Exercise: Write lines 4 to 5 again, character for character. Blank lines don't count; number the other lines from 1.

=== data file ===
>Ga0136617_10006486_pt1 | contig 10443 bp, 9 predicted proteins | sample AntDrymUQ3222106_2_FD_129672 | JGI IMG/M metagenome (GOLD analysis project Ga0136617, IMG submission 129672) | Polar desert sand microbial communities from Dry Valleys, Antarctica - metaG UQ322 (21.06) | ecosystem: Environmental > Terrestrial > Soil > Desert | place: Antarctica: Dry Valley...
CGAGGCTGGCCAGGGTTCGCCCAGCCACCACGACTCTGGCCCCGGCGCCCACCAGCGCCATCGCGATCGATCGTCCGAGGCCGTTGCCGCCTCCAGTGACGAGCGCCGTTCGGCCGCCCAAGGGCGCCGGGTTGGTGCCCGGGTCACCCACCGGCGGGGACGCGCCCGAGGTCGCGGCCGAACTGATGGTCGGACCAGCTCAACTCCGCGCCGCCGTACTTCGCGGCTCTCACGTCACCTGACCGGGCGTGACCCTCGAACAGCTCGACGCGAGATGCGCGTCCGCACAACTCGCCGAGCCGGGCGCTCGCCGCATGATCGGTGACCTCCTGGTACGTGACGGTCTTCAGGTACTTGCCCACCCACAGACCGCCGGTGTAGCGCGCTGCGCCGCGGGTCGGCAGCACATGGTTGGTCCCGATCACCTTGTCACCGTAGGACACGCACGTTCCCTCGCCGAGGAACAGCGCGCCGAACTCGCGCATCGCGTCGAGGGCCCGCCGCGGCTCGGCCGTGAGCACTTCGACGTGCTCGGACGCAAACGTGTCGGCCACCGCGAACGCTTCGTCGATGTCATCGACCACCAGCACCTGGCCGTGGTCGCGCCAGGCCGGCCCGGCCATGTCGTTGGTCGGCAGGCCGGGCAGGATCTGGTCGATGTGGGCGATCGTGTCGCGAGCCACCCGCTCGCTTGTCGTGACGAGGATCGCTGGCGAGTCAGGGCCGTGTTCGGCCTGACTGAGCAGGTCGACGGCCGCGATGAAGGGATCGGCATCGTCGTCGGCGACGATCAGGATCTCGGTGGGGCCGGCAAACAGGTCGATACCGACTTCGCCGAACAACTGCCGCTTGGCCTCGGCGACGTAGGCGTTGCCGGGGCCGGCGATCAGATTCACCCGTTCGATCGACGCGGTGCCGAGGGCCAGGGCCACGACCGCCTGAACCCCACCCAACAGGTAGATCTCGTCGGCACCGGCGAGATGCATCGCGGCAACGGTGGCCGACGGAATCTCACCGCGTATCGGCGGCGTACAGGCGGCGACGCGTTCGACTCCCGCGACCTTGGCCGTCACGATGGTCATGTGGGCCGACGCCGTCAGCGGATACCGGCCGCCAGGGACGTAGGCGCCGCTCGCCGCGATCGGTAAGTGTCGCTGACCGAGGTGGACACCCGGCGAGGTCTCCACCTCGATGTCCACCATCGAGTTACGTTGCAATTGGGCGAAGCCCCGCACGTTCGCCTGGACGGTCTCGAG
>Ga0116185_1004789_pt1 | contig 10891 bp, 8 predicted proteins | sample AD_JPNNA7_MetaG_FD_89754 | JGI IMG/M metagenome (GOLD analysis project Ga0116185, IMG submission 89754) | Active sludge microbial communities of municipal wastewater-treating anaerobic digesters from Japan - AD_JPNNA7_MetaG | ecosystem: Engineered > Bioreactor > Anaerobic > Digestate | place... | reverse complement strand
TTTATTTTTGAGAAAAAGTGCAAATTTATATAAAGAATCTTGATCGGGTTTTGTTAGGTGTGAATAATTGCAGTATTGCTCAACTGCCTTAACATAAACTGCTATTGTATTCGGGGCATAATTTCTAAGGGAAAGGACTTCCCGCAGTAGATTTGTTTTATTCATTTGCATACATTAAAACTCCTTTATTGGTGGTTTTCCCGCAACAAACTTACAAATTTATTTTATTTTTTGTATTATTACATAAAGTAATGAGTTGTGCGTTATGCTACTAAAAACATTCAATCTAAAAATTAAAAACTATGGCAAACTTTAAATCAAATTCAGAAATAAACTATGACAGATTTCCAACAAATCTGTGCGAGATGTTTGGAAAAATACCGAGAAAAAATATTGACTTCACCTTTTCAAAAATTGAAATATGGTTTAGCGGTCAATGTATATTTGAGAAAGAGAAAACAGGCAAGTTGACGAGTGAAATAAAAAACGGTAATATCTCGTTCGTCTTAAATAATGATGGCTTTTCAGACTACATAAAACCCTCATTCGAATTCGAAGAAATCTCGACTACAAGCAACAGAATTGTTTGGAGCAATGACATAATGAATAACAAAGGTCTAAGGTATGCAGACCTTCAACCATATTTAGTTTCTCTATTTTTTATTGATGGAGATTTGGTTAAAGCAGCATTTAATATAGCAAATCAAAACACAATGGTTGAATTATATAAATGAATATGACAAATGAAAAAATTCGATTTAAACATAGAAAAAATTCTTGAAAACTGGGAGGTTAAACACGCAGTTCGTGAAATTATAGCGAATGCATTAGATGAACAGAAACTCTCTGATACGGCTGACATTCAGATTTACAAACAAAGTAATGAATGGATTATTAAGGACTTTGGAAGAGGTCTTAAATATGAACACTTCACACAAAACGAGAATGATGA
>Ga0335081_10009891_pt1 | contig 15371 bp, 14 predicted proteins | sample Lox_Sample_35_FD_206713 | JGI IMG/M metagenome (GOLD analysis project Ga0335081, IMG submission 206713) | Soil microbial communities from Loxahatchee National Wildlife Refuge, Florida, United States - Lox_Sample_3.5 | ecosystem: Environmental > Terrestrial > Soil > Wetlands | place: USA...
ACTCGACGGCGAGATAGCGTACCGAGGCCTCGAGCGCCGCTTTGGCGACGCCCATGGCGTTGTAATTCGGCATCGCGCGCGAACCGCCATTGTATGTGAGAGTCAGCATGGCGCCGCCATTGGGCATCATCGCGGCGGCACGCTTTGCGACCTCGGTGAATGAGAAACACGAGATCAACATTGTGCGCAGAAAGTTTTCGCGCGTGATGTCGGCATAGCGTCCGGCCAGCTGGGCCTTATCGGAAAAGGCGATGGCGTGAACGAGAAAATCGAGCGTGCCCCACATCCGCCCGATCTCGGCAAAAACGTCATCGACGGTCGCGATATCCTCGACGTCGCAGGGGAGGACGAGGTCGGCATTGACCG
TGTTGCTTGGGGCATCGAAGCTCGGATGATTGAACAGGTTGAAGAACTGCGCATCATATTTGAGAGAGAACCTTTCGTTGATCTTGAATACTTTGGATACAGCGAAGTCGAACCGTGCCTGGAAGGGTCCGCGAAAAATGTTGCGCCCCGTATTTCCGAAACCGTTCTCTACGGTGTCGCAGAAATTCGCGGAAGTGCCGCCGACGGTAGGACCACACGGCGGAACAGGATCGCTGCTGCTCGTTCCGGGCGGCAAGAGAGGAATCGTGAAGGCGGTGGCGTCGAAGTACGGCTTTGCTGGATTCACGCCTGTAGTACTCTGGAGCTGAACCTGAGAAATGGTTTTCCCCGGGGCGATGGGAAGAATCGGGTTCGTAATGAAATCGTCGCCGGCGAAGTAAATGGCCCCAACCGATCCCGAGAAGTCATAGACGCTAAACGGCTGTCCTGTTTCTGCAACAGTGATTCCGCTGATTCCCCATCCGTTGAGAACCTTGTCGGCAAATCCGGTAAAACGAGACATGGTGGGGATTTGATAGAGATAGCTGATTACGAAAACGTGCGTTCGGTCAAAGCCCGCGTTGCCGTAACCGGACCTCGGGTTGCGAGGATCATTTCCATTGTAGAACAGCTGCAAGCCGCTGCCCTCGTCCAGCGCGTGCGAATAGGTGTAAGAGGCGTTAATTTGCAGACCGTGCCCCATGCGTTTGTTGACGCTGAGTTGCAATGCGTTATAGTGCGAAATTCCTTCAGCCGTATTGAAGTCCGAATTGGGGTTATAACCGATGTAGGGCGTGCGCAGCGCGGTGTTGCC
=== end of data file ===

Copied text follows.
TTTATTTTTGAGAAAAAGTGCAAATTTATATAAAGAATCTTGATCGGGTTTTGTTAGGTGTGAATAATTGCAGTATTGCTCAACTGCCTTAACATAAACTGCTATTGTATTCGGGGCATAATTTCTAAGGGAAAGGACTTCCCGCAGTAGATTTGTTTTATTCATTTGCATACATTAAAACTCCTTTATTGGTGGTTTTCCCGCAACAAACTTACAAATTTATTTTATTTTTTGTATTATTACATAAAGTAATGAGTTGTGCGTTATGCTACTAAAAACATTCAATCTAAAAATTAAAAACTATGGCAAACTTTAAATCAAATTCAGAAATAAACTATGACAGATTTCCAACAAATCTGTGCGAGATGTTTGGAAAAATACCGAGAAAAAATATTGACTTCACCTTTTCAAAAATTGAAATATGGTTTAGCGGTCAATGTATATTTGAGAAAGAGAAAACAGGCAAGTTGACGAGTGAAATAAAAAACGGTAATATCTCGTTCGTCTTAAATAATGATGGCTTTTCAGACTACATAAAACCCTCATTCGAATTCGAAGAAATCTCGACTACAAGCAACAGAATTGTTTGGAGCAATGACATAATGAATAACAAAGGTCTAAGGTATGCAGACCTTCAACCATATTTAGTTTCTCTATTTTTTATTGATGGAGATTTGGTTAAAGCAGCATTTAATATAGCAAATCAAAACACAATGGTTGAATTATATAAATGAATATGACAAATGAAAAAATTCGATTTAAACATAGAAAAAATTCTTGAAAACTGGGAGGTTAAACACGCAGTTCGTGAAATTATAGCGAATGCATTAGATGAACAGAAACTCTCTGATACGGCTGACATTCAGATTTACAAACAAAGTAATGAATGGATTATTAAGGACTTTGGAAGAGGTCTTAAATATGAACACTTCACACAAAACGAGAATGATGA
>Ga0335081_10009891_pt1 | contig 15371 bp, 14 predicted proteins | sample Lox_Sample_35_FD_206713 | JGI IMG/M metagenome (GOLD analysis project Ga0335081, IMG submission 206713) | Soil microbial communities from Loxahatchee National Wildlife Refuge, Florida, United States - Lox_Sample_3.5 | ecosystem: Environmental > Terrestrial > Soil > Wetlands | place: USA...